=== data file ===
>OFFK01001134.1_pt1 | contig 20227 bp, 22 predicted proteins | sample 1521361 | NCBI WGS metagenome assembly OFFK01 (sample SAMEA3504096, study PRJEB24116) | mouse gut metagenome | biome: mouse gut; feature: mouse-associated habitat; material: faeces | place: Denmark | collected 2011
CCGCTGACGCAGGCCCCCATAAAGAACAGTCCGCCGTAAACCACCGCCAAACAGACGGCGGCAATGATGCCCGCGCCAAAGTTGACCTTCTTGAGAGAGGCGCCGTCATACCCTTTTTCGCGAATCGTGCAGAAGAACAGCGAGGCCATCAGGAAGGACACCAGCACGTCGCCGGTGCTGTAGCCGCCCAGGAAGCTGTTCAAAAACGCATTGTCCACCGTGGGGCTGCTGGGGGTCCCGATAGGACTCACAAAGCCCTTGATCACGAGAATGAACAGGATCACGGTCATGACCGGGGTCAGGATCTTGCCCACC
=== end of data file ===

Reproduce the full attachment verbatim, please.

>OFFK01001134.1_pt1 | contig 20227 bp, 22 predicted proteins | sample 1521361 | NCBI WGS metagenome assembly OFFK01 (sample SAMEA3504096, study PRJEB24116) | mouse gut metagenome | biome: mouse gut; feature: mouse-associated habitat; material: faeces | place: Denmark | collected 2011
CCGCTGACGCAGGCCCCCATAAAGAACAGTCCGCCGTAAACCACCGCCAAACAGACGGCGGCAATGATGCCCGCGCCAAAGTTGACCTTCTTGAGAGAGGCGCCGTCATACCCTTTTTCGCGAATCGTGCAGAAGAACAGCGAGGCCATCAGGAAGGACACCAGCACGTCGCCGGTGCTGTAGCCGCCCAGGAAGCTGTTCAAAAACGCATTGTCCACCGTGGGGCTGCTGGGGGTCCCGATAGGACTCACAAAGCCCTTGATCACGAGAATGAACAGGATCACGGTCATGACCGGGGTCAGGATCTTGCCCACC